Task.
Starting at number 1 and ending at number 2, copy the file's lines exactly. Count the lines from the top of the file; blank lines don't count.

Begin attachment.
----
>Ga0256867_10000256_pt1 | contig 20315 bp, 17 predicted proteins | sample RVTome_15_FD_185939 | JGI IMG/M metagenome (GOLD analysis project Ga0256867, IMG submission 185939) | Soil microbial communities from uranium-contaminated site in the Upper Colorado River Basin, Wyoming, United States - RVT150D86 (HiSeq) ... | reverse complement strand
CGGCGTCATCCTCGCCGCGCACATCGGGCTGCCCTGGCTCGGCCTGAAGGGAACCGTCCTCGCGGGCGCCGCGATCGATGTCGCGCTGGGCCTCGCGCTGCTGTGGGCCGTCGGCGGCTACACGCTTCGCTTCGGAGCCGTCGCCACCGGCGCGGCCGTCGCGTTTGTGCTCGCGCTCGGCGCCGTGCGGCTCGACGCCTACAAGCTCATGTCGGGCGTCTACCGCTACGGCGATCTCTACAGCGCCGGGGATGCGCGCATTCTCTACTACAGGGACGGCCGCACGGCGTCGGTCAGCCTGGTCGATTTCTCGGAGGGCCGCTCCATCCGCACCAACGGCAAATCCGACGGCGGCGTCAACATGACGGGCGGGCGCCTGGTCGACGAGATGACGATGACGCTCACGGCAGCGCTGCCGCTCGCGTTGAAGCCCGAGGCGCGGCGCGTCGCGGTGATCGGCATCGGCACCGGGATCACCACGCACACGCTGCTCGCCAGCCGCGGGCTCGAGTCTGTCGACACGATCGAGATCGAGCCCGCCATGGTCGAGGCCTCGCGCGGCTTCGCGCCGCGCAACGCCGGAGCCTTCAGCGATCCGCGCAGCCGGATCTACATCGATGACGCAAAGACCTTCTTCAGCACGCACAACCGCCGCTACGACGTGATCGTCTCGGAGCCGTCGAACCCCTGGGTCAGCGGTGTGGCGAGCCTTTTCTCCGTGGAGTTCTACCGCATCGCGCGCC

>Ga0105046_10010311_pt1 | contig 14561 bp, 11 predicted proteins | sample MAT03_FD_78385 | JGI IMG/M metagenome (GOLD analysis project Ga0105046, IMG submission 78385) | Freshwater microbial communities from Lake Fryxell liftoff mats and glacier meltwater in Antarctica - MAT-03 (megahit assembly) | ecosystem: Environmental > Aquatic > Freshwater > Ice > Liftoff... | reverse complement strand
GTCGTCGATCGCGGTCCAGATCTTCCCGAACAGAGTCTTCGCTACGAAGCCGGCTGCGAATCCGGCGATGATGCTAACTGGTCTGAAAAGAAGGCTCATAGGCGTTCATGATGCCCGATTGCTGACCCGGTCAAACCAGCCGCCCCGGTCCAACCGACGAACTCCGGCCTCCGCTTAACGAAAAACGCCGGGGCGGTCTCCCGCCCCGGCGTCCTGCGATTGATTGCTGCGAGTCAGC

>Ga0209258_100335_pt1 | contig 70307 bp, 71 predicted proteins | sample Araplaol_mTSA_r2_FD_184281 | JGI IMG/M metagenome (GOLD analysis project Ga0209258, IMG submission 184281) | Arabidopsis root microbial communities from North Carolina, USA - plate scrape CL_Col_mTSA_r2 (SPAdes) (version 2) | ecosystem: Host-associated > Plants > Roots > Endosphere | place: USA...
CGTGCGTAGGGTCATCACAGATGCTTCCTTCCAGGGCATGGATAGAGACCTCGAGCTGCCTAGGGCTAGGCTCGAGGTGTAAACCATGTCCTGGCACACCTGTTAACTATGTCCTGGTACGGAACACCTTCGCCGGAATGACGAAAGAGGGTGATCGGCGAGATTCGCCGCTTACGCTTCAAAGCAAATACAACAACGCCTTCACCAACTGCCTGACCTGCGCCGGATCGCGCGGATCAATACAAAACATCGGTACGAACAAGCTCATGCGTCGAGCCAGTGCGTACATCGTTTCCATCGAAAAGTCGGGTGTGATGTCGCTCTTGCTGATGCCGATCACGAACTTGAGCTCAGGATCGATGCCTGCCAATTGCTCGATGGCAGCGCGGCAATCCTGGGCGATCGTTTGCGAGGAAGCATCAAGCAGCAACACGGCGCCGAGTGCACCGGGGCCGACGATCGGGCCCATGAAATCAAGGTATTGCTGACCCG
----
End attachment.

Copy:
>Ga0256867_10000256_pt1 | contig 20315 bp, 17 predicted proteins | sample RVTome_15_FD_185939 | JGI IMG/M metagenome (GOLD analysis project Ga0256867, IMG submission 185939) | Soil microbial communities from uranium-contaminated site in the Upper Colorado River Basin, Wyoming, United States - RVT150D86 (HiSeq) ... | reverse complement strand
CGGCGTCATCCTCGCCGCGCACATCGGGCTGCCCTGGCTCGGCCTGAAGGGAACCGTCCTCGCGGGCGCCGCGATCGATGTCGCGCTGGGCCTCGCGCTGCTGTGGGCCGTCGGCGGCTACACGCTTCGCTTCGGAGCCGTCGCCACCGGCGCGGCCGTCGCGTTTGTGCTCGCGCTCGGCGCCGTGCGGCTCGACGCCTACAAGCTCATGTCGGGCGTCTACCGCTACGGCGATCTCTACAGCGCCGGGGATGCGCGCATTCTCTACTACAGGGACGGCCGCACGGCGTCGGTCAGCCTGGTCGATTTCTCGGAGGGCCGCTCCATCCGCACCAACGGCAAATCCGACGGCGGCGTCAACATGACGGGCGGGCGCCTGGTCGACGAGATGACGATGACGCTCACGGCAGCGCTGCCGCTCGCGTTGAAGCCCGAGGCGCGGCGCGTCGCGGTGATCGGCATCGGCACCGGGATCACCACGCACACGCTGCTCGCCAGCCGCGGGCTCGAGTCTGTCGACACGATCGAGATCGAGCCCGCCATGGTCGAGGCCTCGCGCGGCTTCGCGCCGCGCAACGCCGGAGCCTTCAGCGATCCGCGCAGCCGGATCTACATCGATGACGCAAAGACCTTCTTCAGCACGCACAACCGCCGCTACGACGTGATCGTCTCGGAGCCGTCGAACCCCTGGGTCAGCGGTGTGGCGAGCCTTTTCTCCGTGGAGTTCTACCGCATCGCGCGCC